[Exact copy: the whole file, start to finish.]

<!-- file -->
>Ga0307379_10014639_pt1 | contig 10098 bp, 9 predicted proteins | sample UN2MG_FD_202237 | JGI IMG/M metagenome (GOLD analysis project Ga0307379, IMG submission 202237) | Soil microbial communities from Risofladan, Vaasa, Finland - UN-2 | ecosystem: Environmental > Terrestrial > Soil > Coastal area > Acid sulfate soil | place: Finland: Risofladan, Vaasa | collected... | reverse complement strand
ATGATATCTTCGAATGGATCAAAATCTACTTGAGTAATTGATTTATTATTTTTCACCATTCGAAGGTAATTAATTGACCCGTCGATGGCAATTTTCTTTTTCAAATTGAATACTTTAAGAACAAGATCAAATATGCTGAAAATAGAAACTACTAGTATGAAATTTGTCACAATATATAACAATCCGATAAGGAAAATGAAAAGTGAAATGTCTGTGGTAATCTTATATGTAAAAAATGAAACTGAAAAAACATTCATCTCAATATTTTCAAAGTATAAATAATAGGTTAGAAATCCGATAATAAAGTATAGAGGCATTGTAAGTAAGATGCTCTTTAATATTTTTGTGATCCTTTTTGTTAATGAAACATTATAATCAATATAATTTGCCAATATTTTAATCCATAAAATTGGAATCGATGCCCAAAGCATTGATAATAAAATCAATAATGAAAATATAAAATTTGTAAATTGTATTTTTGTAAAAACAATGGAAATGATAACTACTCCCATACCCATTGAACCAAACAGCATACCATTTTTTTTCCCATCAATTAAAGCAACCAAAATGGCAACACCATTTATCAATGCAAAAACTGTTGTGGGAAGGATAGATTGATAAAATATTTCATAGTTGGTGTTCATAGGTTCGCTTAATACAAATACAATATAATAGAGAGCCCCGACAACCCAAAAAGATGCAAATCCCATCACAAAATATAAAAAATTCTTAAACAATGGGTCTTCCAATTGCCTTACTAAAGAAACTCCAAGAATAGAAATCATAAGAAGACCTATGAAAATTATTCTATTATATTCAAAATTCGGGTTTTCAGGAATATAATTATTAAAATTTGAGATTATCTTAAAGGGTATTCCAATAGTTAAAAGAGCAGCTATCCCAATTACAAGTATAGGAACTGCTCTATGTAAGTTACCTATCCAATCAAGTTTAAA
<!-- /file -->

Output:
>Ga0307379_10014639_pt1 | contig 10098 bp, 9 predicted proteins | sample UN2MG_FD_202237 | JGI IMG/M metagenome (GOLD analysis project Ga0307379, IMG submission 202237) | Soil microbial communities from Risofladan, Vaasa, Finland - UN-2 | ecosystem: Environmental > Terrestrial > Soil > Coastal area > Acid sulfate soil | place: Finland: Risofladan, Vaasa | collected... | reverse complement strand
ATGATATCTTCGAATGGATCAAAATCTACTTGAGTAATTGATTTATTATTTTTCACCATTCGAAGGTAATTAATTGACCCGTCGATGGCAATTTTCTTTTTCAAATTGAATACTTTAAGAACAAGATCAAATATGCTGAAAATAGAAACTACTAGTATGAAATTTGTCACAATATATAACAATCCGATAAGGAAAATGAAAAGTGAAATGTCTGTGGTAATCTTATATGTAAAAAATGAAACTGAAAAAACATTCATCTCAATATTTTCAAAGTATAAATAATAGGTTAGAAATCCGATAATAAAGTATAGAGGCATTGTAAGTAAGATGCTCTTTAATATTTTTGTGATCCTTTTTGTTAATGAAACATTATAATCAATATAATTTGCCAATATTTTAATCCATAAAATTGGAATCGATGCCCAAAGCATTGATAATAAAATCAATAATGAAAATATAAAATTTGTAAATTGTATTTTTGTAAAAACAATGGAAATGATAACTACTCCCATACCCATTGAACCAAACAGCATACCATTTTTTTTCCCATCAATTAAAGCAACCAAAATGGCAACACCATTTATCAATGCAAAAACTGTTGTGGGAAGGATAGATTGATAAAATATTTCATAGTTGGTGTTCATAGGTTCGCTTAATACAAATACAATATAATAGAGAGCCCCGACAACCCAAAAAGATGCAAATCCCATCACAAAATATAAAAAATTCTTAAACAATGGGTCTTCCAATTGCCTTACTAAAGAAACTCCAAGAATAGAAATCATAAGAAGACCTATGAAAATTATTCTATTATATTCAAAATTCGGGTTTTCAGGAATATAATTATTAAAATTTGAGATTATCTTAAAGGGTATTCCAATAGTTAAAAGAGCAGCTATCCCAATTACAAGTATAGGAACTGCTCTATGTAAGTTACCTATCCAATCAAGTTTAAA